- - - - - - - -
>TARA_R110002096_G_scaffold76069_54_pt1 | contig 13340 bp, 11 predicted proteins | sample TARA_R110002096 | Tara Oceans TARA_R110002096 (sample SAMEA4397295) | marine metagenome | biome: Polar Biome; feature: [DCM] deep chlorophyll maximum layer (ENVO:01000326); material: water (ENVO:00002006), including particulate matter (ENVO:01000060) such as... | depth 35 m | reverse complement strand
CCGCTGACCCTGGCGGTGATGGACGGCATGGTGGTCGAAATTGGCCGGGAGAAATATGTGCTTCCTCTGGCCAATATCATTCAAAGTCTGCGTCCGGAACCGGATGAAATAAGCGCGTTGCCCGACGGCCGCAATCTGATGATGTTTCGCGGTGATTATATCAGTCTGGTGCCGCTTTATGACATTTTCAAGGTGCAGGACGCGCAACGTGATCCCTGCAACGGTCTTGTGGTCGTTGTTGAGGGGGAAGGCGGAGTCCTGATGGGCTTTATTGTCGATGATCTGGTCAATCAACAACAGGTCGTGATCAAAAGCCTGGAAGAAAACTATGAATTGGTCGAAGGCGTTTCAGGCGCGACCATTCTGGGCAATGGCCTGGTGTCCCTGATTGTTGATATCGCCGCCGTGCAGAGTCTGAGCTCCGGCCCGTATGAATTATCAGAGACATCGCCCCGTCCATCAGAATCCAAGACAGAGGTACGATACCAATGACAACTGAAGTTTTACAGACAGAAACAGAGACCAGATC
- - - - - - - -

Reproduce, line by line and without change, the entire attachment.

>TARA_R110002096_G_scaffold76069_54_pt1 | contig 13340 bp, 11 predicted proteins | sample TARA_R110002096 | Tara Oceans TARA_R110002096 (sample SAMEA4397295) | marine metagenome | biome: Polar Biome; feature: [DCM] deep chlorophyll maximum layer (ENVO:01000326); material: water (ENVO:00002006), including particulate matter (ENVO:01000060) such as... | depth 35 m | reverse complement strand
CCGCTGACCCTGGCGGTGATGGACGGCATGGTGGTCGAAATTGGCCGGGAGAAATATGTGCTTCCTCTGGCCAATATCATTCAAAGTCTGCGTCCGGAACCGGATGAAATAAGCGCGTTGCCCGACGGCCGCAATCTGATGATGTTTCGCGGTGATTATATCAGTCTGGTGCCGCTTTATGACATTTTCAAGGTGCAGGACGCGCAACGTGATCCCTGCAACGGTCTTGTGGTCGTTGTTGAGGGGGAAGGCGGAGTCCTGATGGGCTTTATTGTCGATGATCTGGTCAATCAACAACAGGTCGTGATCAAAAGCCTGGAAGAAAACTATGAATTGGTCGAAGGCGTTTCAGGCGCGACCATTCTGGGCAATGGCCTGGTGTCCCTGATTGTTGATATCGCCGCCGTGCAGAGTCTGAGCTCCGGCCCGTATGAATTATCAGAGACATCGCCCCGTCCATCAGAATCCAAGACAGAGGTACGATACCAATGACAACTGAAGTTTTACAGACAGAAACAGAGACCAGATC